from The American Heritage® Dictionary of the English Language, 4th Edition
- n. Land covered with grassy turf.
- n. A lawn or meadow.
from Wiktionary, Creative Commons Attribution/Share-Alike License
- n. A layer of earth into which grass has grown; turf; sod.
- n. An expanse of land covered in grass; a lawn or meadow.
from the GNU version of the Collaborative International Dictionary of English
- n. Skin; covering.
- n. The grassy surface of land; that part of the soil which is filled with the roots of grass; turf.
- v. To produce sward upon; to cover, or be covered, with sward.
from The Century Dictionary and Cyclopedia
- To produce sward on; cover with sward.
- To become covered with sward.
- n. A skin; a covering; especially, the hide of a beast, as of a hog.
- n. The grassy surface of land; turf; that part of the soil which is filled with the roots of grass, forming a kind of mat. When covered with green grass it is called greensward.
from WordNet 3.0 Copyright 2006 by Princeton University. All rights reserved.
- n. surface layer of ground containing a mat of grass and grass roots
To the left of the sward is the fort, enclosed within which are the post-office and Government offices.
On the sward is the village well, where there seems always to be a group of busy washers; and in the centre is a large school, where every educational advantage may be enjoyed, so that
Here, where the sward is smooth and the space yet broad between, two converging lines of peaks are already arrayed before our eyes – one extending nearly due East and West; the other running up from the South-East to meet it.
A few dwarf birches unfold their leaves amid the rocks; a few sub-arctic willows hang out their catkins beside the swampy runnels; the golden potentilla opens its bright flowers on slopes where the evergreen _Empetrum nigrum_ slowly ripens its glossy crow-berries; and from where the sea-spray dashes at full tide along the beach, to where the snow gleams at midsummer on the mountain-summits, the thin short sward is dotted by the minute cruciform stars of the scurvy-grass, and the crimson blossoms of the sea-pink.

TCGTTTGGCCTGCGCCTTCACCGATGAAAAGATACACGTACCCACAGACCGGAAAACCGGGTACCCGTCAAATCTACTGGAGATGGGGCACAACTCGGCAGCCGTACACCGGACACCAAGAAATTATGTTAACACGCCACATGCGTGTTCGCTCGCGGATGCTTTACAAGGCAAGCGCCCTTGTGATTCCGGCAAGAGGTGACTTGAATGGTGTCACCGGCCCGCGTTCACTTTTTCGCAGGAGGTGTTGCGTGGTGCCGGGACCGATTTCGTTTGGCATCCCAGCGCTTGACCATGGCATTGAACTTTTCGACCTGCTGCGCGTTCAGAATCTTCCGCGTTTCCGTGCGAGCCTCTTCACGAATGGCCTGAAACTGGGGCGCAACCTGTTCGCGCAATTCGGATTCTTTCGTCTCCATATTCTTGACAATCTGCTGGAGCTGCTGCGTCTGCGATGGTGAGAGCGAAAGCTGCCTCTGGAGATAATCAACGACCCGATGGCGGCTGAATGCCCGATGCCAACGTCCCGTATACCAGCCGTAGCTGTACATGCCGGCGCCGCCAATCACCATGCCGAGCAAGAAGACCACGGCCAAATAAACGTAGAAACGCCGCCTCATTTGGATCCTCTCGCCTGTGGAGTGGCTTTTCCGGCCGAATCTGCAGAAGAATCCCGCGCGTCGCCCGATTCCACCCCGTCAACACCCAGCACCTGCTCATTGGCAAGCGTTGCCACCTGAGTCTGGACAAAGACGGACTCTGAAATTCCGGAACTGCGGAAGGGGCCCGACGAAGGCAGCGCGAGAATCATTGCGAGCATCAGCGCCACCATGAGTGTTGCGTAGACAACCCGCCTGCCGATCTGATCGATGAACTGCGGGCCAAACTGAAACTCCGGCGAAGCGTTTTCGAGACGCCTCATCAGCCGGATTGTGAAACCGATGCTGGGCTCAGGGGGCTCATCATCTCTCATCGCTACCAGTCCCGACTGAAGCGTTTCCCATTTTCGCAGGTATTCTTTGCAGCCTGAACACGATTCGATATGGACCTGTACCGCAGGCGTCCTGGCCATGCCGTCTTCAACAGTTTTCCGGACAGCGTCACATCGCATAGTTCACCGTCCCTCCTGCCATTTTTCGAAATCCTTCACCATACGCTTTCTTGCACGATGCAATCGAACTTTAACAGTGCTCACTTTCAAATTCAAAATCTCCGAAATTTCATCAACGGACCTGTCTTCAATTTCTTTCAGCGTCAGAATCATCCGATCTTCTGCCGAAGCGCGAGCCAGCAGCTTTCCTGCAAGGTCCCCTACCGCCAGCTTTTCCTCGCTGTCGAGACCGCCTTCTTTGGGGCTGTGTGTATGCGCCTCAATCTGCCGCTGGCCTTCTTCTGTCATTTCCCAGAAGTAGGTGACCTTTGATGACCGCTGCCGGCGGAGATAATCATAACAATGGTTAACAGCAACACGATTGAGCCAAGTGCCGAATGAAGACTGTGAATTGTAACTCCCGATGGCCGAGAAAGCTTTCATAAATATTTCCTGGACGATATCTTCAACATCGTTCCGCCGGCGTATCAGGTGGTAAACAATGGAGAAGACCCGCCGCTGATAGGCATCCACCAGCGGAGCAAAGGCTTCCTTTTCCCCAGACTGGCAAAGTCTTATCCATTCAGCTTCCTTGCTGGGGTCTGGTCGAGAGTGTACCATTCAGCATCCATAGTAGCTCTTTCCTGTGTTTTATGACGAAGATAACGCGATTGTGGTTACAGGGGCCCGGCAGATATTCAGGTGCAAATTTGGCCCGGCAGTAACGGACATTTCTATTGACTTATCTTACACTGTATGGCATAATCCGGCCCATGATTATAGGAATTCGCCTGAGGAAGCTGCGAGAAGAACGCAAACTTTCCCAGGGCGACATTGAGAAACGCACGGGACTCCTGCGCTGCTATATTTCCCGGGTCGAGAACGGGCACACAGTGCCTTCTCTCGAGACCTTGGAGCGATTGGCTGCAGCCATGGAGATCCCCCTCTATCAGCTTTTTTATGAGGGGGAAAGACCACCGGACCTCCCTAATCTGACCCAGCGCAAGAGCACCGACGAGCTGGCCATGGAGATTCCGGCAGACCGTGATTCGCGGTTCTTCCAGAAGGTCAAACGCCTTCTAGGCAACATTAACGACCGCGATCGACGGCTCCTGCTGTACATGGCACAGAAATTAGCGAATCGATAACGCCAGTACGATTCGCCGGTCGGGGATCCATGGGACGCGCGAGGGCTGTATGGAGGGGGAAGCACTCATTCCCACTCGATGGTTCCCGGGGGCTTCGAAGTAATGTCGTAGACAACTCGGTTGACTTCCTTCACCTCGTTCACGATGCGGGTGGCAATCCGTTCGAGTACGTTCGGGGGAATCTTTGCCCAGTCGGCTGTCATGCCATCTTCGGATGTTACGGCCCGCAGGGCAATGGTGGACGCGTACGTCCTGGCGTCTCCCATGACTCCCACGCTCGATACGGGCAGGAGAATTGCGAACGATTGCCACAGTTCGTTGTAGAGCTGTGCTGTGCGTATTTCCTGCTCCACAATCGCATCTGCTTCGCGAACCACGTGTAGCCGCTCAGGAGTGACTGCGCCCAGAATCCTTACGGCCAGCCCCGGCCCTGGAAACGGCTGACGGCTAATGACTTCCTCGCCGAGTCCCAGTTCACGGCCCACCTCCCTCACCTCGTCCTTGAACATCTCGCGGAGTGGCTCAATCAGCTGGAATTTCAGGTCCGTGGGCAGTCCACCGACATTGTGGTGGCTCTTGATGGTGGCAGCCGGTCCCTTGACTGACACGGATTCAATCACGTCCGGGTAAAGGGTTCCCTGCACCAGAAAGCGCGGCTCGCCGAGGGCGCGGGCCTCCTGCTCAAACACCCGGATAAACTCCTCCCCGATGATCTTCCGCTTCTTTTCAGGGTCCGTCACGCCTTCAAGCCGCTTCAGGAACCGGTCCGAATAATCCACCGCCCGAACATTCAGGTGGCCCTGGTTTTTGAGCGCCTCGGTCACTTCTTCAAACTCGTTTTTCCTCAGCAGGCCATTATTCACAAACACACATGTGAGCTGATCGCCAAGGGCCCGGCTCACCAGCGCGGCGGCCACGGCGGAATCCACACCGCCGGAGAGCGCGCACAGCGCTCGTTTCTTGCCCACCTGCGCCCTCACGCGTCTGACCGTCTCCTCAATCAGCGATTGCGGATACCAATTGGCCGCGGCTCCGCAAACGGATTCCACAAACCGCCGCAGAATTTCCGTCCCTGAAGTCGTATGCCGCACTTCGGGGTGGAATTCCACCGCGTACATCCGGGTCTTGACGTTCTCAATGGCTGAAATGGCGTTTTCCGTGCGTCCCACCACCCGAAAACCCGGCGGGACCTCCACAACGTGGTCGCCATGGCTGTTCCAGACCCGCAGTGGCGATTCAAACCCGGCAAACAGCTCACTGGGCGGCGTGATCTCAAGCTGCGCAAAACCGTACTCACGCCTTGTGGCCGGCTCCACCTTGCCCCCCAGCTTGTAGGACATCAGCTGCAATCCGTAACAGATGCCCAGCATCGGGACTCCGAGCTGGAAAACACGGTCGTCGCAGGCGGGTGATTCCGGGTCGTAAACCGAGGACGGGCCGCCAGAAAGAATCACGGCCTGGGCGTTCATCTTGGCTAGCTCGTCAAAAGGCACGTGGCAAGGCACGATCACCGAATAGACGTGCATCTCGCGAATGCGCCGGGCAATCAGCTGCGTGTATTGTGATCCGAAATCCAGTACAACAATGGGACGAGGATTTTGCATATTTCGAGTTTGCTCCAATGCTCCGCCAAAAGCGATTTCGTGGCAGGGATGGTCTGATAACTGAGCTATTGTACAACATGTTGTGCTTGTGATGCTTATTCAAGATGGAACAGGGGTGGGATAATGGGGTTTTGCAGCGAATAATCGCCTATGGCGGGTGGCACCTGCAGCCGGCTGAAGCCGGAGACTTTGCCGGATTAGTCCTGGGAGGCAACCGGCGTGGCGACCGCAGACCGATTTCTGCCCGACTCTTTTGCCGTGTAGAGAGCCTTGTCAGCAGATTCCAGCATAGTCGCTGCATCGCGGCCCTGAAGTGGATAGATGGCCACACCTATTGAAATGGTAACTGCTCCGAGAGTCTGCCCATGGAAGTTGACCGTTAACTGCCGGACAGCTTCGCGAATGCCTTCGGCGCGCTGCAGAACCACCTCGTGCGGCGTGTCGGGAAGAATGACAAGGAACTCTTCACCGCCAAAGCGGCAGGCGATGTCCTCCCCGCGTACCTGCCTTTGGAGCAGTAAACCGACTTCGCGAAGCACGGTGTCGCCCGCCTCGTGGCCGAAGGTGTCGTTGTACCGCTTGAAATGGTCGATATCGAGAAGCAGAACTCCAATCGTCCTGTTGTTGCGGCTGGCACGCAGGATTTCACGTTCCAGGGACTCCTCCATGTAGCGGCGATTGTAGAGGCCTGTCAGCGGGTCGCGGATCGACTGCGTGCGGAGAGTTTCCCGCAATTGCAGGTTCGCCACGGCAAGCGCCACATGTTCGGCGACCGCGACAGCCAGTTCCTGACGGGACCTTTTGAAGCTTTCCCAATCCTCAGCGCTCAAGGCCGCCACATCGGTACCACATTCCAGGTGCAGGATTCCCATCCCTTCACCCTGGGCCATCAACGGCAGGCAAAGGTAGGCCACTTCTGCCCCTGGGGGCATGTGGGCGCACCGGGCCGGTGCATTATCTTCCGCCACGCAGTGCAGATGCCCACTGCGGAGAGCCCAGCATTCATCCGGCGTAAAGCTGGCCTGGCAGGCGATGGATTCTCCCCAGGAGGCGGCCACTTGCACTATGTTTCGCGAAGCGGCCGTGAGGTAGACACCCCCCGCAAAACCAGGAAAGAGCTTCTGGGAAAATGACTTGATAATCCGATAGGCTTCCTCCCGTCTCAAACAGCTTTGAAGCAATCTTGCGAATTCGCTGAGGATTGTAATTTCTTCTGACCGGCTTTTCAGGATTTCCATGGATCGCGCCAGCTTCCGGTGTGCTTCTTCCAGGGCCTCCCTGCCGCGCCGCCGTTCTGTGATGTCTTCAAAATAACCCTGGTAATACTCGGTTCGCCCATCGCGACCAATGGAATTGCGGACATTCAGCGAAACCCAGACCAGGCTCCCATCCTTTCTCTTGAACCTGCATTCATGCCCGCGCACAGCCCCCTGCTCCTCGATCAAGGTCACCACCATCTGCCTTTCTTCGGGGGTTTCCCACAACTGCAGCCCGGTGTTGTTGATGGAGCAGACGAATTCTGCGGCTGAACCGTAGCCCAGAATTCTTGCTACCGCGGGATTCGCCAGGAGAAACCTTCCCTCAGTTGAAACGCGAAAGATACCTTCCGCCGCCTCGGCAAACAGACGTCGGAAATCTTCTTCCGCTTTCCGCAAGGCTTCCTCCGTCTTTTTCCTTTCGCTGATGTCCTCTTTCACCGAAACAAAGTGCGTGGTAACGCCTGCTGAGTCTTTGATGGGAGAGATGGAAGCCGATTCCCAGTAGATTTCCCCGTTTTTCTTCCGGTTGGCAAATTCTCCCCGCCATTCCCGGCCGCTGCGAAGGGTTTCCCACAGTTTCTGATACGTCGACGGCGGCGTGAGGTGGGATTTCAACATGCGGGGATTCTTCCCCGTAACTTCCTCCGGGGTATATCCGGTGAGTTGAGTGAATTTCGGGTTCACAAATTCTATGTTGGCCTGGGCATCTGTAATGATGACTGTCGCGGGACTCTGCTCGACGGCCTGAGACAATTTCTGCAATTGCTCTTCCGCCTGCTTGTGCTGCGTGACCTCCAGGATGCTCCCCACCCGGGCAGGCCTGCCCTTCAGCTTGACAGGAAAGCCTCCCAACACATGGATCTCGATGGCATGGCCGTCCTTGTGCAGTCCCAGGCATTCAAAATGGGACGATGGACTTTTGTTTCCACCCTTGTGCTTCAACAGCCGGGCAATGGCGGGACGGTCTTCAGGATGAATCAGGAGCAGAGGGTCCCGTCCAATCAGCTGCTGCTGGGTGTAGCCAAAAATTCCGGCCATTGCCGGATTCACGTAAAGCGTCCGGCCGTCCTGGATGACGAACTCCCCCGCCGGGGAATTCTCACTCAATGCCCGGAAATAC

Kirkyards o 'their sward were a' howkit fu 'clean;
The sward was the brilliantly green, luxuriant wild growth that in these islands covers every foot of earth surface.
The moonlight on the lawn was tremulous, as if the sward were a rippling sea.
The sward is the original sward, untouched, unploughed, centuries old.
In the centre of the sward was a small artificial lake, long since dried up, and adorned then with a profusion of fountains, that seemed to scatter coolness around the glowing air.
It simply consisted of a few sticks laid up against the side of a ditch; over these sticks were thrown a few scraws -- that is, the sward of the earth cut thin; in the inside was the remnant of some loose straw, the greater part having been taken away either for bedding or firing.